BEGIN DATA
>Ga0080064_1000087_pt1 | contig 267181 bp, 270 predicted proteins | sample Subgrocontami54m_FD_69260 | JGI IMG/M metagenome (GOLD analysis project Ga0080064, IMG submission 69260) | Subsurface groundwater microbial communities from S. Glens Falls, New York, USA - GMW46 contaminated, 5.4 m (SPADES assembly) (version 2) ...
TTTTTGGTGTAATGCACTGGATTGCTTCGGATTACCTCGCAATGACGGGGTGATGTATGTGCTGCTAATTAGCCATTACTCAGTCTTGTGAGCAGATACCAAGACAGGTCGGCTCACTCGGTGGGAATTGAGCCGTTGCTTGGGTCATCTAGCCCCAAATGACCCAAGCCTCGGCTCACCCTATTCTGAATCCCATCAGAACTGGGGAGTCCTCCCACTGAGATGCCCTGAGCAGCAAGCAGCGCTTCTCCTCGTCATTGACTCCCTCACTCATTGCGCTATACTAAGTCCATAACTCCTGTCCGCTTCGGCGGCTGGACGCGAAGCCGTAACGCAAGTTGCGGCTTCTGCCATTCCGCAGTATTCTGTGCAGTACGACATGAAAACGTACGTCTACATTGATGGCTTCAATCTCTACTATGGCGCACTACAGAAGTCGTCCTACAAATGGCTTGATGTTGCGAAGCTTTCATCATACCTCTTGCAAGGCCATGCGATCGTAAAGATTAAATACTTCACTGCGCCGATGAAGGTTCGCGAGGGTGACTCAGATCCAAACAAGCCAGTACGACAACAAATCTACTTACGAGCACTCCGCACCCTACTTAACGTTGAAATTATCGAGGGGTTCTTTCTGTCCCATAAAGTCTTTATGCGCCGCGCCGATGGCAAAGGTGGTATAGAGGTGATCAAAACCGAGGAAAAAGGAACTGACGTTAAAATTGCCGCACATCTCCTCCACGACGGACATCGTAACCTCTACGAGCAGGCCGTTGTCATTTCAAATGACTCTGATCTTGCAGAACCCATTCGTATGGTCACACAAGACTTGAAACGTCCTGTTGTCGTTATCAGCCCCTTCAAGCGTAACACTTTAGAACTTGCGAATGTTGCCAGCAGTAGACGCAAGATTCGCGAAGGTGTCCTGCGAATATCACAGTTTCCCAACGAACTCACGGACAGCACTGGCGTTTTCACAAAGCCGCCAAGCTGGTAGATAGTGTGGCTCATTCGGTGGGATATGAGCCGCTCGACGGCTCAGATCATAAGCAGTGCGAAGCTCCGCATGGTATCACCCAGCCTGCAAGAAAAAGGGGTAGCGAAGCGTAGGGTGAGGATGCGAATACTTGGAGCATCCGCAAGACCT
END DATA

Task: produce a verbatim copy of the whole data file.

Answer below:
>Ga0080064_1000087_pt1 | contig 267181 bp, 270 predicted proteins | sample Subgrocontami54m_FD_69260 | JGI IMG/M metagenome (GOLD analysis project Ga0080064, IMG submission 69260) | Subsurface groundwater microbial communities from S. Glens Falls, New York, USA - GMW46 contaminated, 5.4 m (SPADES assembly) (version 2) ...
TTTTTGGTGTAATGCACTGGATTGCTTCGGATTACCTCGCAATGACGGGGTGATGTATGTGCTGCTAATTAGCCATTACTCAGTCTTGTGAGCAGATACCAAGACAGGTCGGCTCACTCGGTGGGAATTGAGCCGTTGCTTGGGTCATCTAGCCCCAAATGACCCAAGCCTCGGCTCACCCTATTCTGAATCCCATCAGAACTGGGGAGTCCTCCCACTGAGATGCCCTGAGCAGCAAGCAGCGCTTCTCCTCGTCATTGACTCCCTCACTCATTGCGCTATACTAAGTCCATAACTCCTGTCCGCTTCGGCGGCTGGACGCGAAGCCGTAACGCAAGTTGCGGCTTCTGCCATTCCGCAGTATTCTGTGCAGTACGACATGAAAACGTACGTCTACATTGATGGCTTCAATCTCTACTATGGCGCACTACAGAAGTCGTCCTACAAATGGCTTGATGTTGCGAAGCTTTCATCATACCTCTTGCAAGGCCATGCGATCGTAAAGATTAAATACTTCACTGCGCCGATGAAGGTTCGCGAGGGTGACTCAGATCCAAACAAGCCAGTACGACAACAAATCTACTTACGAGCACTCCGCACCCTACTTAACGTTGAAATTATCGAGGGGTTCTTTCTGTCCCATAAAGTCTTTATGCGCCGCGCCGATGGCAAAGGTGGTATAGAGGTGATCAAAACCGAGGAAAAAGGAACTGACGTTAAAATTGCCGCACATCTCCTCCACGACGGACATCGTAACCTCTACGAGCAGGCCGTTGTCATTTCAAATGACTCTGATCTTGCAGAACCCATTCGTATGGTCACACAAGACTTGAAACGTCCTGTTGTCGTTATCAGCCCCTTCAAGCGTAACACTTTAGAACTTGCGAATGTTGCCAGCAGTAGACGCAAGATTCGCGAAGGTGTCCTGCGAATATCACAGTTTCCCAACGAACTCACGGACAGCACTGGCGTTTTCACAAAGCCGCCAAGCTGGTAGATAGTGTGGCTCATTCGGTGGGATATGAGCCGCTCGACGGCTCAGATCATAAGCAGTGCGAAGCTCCGCATGGTATCACCCAGCCTGCAAGAAAAAGGGGTAGCGAAGCGTAGGGTGAGGATGCGAATACTTGGAGCATCCGCAAGACCT